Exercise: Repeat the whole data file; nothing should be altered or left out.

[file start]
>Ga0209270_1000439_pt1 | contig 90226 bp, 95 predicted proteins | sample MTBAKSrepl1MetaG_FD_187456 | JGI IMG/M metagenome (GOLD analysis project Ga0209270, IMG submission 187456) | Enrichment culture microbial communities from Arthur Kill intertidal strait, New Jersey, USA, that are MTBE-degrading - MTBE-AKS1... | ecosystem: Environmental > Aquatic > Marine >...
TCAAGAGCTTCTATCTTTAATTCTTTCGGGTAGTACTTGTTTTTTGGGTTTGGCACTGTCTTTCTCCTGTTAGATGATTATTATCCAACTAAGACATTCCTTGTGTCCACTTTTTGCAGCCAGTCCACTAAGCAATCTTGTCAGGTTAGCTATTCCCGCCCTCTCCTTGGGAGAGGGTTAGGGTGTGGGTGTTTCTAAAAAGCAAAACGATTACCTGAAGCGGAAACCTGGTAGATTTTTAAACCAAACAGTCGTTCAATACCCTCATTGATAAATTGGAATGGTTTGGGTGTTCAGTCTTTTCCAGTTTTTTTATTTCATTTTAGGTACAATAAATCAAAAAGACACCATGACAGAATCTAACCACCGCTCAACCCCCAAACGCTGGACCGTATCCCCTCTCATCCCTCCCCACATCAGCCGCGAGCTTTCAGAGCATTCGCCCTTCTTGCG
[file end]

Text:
>Ga0209270_1000439_pt1 | contig 90226 bp, 95 predicted proteins | sample MTBAKSrepl1MetaG_FD_187456 | JGI IMG/M metagenome (GOLD analysis project Ga0209270, IMG submission 187456) | Enrichment culture microbial communities from Arthur Kill intertidal strait, New Jersey, USA, that are MTBE-degrading - MTBE-AKS1... | ecosystem: Environmental > Aquatic > Marine >...
TCAAGAGCTTCTATCTTTAATTCTTTCGGGTAGTACTTGTTTTTTGGGTTTGGCACTGTCTTTCTCCTGTTAGATGATTATTATCCAACTAAGACATTCCTTGTGTCCACTTTTTGCAGCCAGTCCACTAAGCAATCTTGTCAGGTTAGCTATTCCCGCCCTCTCCTTGGGAGAGGGTTAGGGTGTGGGTGTTTCTAAAAAGCAAAACGATTACCTGAAGCGGAAACCTGGTAGATTTTTAAACCAAACAGTCGTTCAATACCCTCATTGATAAATTGGAATGGTTTGGGTGTTCAGTCTTTTCCAGTTTTTTTATTTCATTTTAGGTACAATAAATCAAAAAGACACCATGACAGAATCTAACCACCGCTCAACCCCCAAACGCTGGACCGTATCCCCTCTCATCCCTCCCCACATCAGCCGCGAGCTTTCAGAGCATTCGCCCTTCTTGCG